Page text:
). However, this is of no consequence for our studies, which are focused on DNA oligonucleotides lacking this cap structure.
      Prior studies have not tested the antibody specificity against m3A, which is a major adenine DMS methylation product in dsDNA. Due to its chemical instability, it is currently infeasible to obtain oligonucleotide containing m3A. We therefore used the m3A nucleobase in competition-based dot-blot assays to test the binding specificity of the antibody against the m3A. The same assay was also used to verify binding specificity against m7G, which is another major DMS product of dsDNA. In agreement with prior studies (
      • Itoh K.
      • Mizugaki M.
      • Ishida N.
      Preparation of a monoclonal antibody specific for 1-methyladenosine and its application for the detection of elevated levels of 1-methyladenosine in urines from cancer patients.
      ,
      • Dominissini D.
      • Nachtergaele S.
      • Moshitch-Moshkovitz S.
      • Peer E.
      • Kol N.
      • Ben-Haim M.S.
      • Dai Q.
      • Di Segni A.
      • Salmon-Divon M.
      • Clark W.C.
      • Zheng G.
      • Pan T.
      • Solomon O.
      • Eyal E.
      • Hershkovitz V.
      • et al.
      The dynamic N1-methyladenosine methylome in eukaryotic messenger RNA.
      ), the antibody discriminates against m7G to which it binds with >625-fold weaker affinity relative to m1A (Fig. 2A). Although to a smaller degree, the antibody also discriminated against m3A to which it binds with >25-fold weaker affinity relative to m1A.
      Figure thumbnail gr2
      Figure 2Sensitive detection of m1A using a dot-blot assay coupled to specific rescue. A, competition-based dot-blot assay for assessing m1A antibody specificity. Shown are the dsDNA oligonucleotides used in the competition-based dot-blot assay along with the raw dot-blot data. m1A is highlighted in red. 50 pmol of the dsDNA was blotted on the membrane followed by incubation with the m1A antibody premixed with the indicated amount of the competitor nucleobases. B, specific DMS-induced m1A detection using a rescue-coupled dot-blot assay. Shown are the ssDNA oligonucleotides with (ss+) and without (ss) a single adenine residue (highlighted in red) along with the raw dot-blot data following 15-min DMS (75 mm) treatment pre- and post-AlkB repair and Dimroth reaction, along with their respective methylene blue loading controls (in gray). C, DNA secondary structure–independent detection of m1A. Shown are the DNA oligonucleotide containing m1A (highlighted in red) and the corresponding raw dot-blot data for ssDNA and dsDNA. D, specific DMS-induced m1A detection at Watson–Crick A-T bps and unpaired bulge adenines. Shown are the DNA oligonucleotides containing two adenines in bulge conformation (hpbulge) (highlighted in red) or in an A-T Watson–Crick (hpTA) along with the raw dot-blot data following 15-min DMS (75 mm) treatment pre- and post-AlkB repair and Dimroth reaction. Also shown are their respective methylene blue loading controls (shaded gray).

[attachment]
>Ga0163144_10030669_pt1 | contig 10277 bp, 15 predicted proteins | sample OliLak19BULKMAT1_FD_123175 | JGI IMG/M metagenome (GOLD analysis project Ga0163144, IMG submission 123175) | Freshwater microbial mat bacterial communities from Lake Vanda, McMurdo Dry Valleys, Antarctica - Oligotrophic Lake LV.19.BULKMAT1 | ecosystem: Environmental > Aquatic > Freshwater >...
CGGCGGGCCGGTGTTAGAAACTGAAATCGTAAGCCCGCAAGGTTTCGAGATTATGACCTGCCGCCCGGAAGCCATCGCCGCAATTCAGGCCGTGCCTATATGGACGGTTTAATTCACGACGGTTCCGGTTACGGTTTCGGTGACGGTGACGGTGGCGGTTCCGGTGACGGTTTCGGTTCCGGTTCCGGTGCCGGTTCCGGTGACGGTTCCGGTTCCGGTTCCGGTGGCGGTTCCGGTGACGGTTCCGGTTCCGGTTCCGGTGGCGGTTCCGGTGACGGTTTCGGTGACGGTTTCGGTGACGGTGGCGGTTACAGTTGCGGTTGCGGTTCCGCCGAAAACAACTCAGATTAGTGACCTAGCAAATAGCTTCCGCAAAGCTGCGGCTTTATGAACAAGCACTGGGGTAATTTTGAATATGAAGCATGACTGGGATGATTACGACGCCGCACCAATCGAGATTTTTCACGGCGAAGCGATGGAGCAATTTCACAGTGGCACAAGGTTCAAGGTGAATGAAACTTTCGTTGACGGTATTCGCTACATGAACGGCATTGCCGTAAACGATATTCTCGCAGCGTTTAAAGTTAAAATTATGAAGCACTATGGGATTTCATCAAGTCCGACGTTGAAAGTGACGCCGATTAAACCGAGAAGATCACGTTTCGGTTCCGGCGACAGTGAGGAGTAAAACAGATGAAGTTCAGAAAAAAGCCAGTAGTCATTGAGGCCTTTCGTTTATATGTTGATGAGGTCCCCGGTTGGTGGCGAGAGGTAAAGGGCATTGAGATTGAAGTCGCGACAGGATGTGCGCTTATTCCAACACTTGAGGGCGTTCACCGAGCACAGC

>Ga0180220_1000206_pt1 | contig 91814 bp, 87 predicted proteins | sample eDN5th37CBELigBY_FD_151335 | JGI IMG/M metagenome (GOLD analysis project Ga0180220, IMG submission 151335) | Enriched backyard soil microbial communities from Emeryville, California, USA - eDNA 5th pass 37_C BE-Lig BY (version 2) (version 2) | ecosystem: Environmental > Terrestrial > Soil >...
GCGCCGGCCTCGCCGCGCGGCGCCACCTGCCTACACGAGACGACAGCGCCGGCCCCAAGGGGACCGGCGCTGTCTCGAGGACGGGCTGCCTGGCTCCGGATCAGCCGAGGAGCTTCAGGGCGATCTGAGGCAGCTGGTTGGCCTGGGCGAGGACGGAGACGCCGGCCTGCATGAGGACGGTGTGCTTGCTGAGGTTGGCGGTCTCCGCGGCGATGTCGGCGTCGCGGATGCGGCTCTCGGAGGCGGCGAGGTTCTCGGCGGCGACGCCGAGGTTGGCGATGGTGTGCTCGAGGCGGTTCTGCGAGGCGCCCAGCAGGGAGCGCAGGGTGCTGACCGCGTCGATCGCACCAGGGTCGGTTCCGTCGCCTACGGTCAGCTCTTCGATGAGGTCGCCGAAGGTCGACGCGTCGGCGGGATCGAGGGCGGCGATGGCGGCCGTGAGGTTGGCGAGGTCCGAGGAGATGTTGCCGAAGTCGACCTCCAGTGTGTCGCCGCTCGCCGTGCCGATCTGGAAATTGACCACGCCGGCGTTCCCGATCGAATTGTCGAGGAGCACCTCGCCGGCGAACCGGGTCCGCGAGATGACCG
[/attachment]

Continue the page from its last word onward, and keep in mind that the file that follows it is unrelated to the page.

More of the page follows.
To further test whether the anti-m1A mAb can discriminate m1A from other DMS products of ssDNA, including the major products m7G and m3C and the minor products m3G, O6-methylguanine, m3T, and O2-methylthymine (
      • Singer B.
      • Grunberger D.
      ,
      • Saffhill R.
      • Abbott P.J.
      Formation of O2-methylthymine in poly(dA-dT) on methylation with N-methyl-N-nitrosourea and dimethyl sulphate. Evidence that O2-methylthymine does not miscode during DNA synthesis.
      ), we subjected (see “Experimental procedures”) ssDNA with (ss+) or without (ss) a single adenine nucleotide to DMS treatment (Fig. 2B). As expected, ss+ showed a clear dot-blot signal following DMS treatment, whereas ss showed no detectable signal (Fig. 2B).
      To further verify that the signal observed in ss+ is predominantly due to m1A and not m3A, we subjected the DMS-treated ss+ oligonucleotides to AlkB treatment. AlkB repairs m1A in both ssDNA and dsDNA but does not repair m3A (
      • Fedeles B.I.
      • Singh V.
      • Delaney J.C.
      • Li D.
      • Essigmann J.M.